The first important step in conservation of energy in an outdoor swimming pool is the use of a good quality heat retention or solar cover which will save approximately 40% of heating costs.
This can cut the total heat loss from the pool water by between 50% to 90%. In addition to the conservation of energy a solar cover will substantially reduce the water loss caused
It is estimated that an average pool in the UK loses in excess of 30,000 litres of water a year through evaporative losses. With an increasing number of water meters being installed this would represent a significant additional cost to pool owners. A thermal cover contributes significantly to savings on electricity, gas and water.
A swimming pool cover is more likely to be used if it can be easily placed on the surface of the pool and readily removed. To that end the use of a cover roller or reel system is strongly recommended. A thermal cover lying on the pool surround at night does not stop evaporation!
If a good quality roller is installed it will encourage the use of the heat retention blanket and prolong the life of the cover.
These types of cover fall into 2 broad categories, firstly the articulated slatted cover which floats on the surface of the pool and is supported by the bouyancy created by the air contained within the hollow sealed slats. Companies such as Roldeck and Oase have developed this type of cover over a number of years.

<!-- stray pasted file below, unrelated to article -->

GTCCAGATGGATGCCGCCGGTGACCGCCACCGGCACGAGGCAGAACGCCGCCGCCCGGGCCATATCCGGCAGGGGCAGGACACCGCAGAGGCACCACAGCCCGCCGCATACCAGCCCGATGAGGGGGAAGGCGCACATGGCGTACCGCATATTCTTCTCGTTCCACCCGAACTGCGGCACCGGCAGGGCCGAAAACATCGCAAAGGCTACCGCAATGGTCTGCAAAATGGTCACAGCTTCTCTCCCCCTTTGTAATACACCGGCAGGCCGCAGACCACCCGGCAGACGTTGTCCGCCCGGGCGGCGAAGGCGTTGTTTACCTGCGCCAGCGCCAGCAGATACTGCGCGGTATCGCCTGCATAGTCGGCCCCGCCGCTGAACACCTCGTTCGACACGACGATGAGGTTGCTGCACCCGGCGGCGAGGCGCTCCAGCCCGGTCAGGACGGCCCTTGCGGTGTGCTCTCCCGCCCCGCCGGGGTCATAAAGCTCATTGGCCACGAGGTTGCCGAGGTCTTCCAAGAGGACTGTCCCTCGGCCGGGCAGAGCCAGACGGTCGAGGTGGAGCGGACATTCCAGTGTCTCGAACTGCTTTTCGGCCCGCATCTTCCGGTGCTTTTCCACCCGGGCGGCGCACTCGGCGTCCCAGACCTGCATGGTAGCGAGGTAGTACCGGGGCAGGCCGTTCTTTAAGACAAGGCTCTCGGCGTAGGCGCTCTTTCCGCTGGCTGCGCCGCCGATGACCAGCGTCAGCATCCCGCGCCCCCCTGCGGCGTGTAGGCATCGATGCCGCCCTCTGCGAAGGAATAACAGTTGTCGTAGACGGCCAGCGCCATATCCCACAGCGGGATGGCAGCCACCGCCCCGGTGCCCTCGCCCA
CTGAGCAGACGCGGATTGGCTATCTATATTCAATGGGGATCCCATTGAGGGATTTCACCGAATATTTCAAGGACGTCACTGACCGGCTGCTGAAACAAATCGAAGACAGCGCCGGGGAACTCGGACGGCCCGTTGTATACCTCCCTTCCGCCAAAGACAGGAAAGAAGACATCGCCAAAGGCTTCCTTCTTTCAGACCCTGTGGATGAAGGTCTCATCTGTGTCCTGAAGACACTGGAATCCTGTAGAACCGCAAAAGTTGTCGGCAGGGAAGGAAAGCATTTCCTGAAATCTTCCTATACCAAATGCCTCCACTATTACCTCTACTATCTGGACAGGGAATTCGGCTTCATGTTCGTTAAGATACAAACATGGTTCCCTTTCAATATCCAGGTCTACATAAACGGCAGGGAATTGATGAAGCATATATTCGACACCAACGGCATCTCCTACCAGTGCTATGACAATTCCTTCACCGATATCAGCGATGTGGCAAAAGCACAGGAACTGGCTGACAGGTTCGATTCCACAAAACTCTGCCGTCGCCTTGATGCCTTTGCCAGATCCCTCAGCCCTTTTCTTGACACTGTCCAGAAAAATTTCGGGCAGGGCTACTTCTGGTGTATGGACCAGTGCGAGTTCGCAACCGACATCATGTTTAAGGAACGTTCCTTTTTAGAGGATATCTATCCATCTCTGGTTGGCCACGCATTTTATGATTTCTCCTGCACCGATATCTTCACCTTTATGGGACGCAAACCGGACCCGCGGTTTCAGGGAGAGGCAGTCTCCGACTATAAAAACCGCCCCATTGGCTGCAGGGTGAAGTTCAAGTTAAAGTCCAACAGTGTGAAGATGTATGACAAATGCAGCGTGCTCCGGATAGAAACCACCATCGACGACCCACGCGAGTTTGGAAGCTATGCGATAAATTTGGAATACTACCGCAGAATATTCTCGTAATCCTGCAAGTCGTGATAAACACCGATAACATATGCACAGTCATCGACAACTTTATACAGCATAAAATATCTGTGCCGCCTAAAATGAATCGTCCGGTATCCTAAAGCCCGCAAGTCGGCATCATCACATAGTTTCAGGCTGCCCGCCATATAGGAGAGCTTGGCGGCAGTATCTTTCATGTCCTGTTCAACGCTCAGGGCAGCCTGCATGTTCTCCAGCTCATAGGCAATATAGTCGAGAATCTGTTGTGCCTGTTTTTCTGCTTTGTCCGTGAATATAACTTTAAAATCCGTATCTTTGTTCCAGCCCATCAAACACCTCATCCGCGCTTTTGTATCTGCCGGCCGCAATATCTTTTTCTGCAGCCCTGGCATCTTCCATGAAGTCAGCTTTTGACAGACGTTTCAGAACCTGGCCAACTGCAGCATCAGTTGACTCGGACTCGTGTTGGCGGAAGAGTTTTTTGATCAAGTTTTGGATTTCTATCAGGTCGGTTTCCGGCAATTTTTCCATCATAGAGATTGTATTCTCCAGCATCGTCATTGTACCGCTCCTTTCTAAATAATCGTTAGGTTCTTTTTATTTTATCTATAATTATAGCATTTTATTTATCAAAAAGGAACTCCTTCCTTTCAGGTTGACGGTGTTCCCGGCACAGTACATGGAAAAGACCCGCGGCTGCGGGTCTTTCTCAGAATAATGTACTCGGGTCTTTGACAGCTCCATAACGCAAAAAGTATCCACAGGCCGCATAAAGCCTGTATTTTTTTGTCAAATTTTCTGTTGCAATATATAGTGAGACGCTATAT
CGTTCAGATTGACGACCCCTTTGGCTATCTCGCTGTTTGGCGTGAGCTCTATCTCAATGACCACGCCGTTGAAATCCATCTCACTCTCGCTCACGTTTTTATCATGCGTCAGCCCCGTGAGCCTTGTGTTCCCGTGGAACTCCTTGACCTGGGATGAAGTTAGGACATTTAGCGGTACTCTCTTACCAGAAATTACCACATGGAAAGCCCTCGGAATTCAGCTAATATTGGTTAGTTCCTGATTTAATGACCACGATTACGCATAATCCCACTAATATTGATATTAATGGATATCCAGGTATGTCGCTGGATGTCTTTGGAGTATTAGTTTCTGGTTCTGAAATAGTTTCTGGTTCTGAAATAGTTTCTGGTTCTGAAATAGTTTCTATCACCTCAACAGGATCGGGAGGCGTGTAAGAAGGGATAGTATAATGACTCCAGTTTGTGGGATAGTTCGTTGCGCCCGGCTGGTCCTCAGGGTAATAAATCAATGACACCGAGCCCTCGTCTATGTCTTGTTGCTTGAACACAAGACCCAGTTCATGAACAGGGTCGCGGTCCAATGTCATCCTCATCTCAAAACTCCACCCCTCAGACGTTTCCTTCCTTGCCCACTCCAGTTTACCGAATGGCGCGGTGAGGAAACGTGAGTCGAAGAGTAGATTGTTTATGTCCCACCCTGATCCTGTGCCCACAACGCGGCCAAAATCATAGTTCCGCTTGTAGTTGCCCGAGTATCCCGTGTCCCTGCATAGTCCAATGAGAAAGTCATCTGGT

An automatic slatted cover is wound on and off the pool by means of an electrically powered roller into an above ground cover if the automatic cover has been fitted after the pool has been built or in a special below ground pit if the cover has been installed at the time of
the pool construction.
This type of cover provides an effective thermal cover and will also protect the pool in the winter and at the same time keep the pool secure. If translucent slats are selected for the cover then additional heat gain can be obtained by the collection of UV energy from the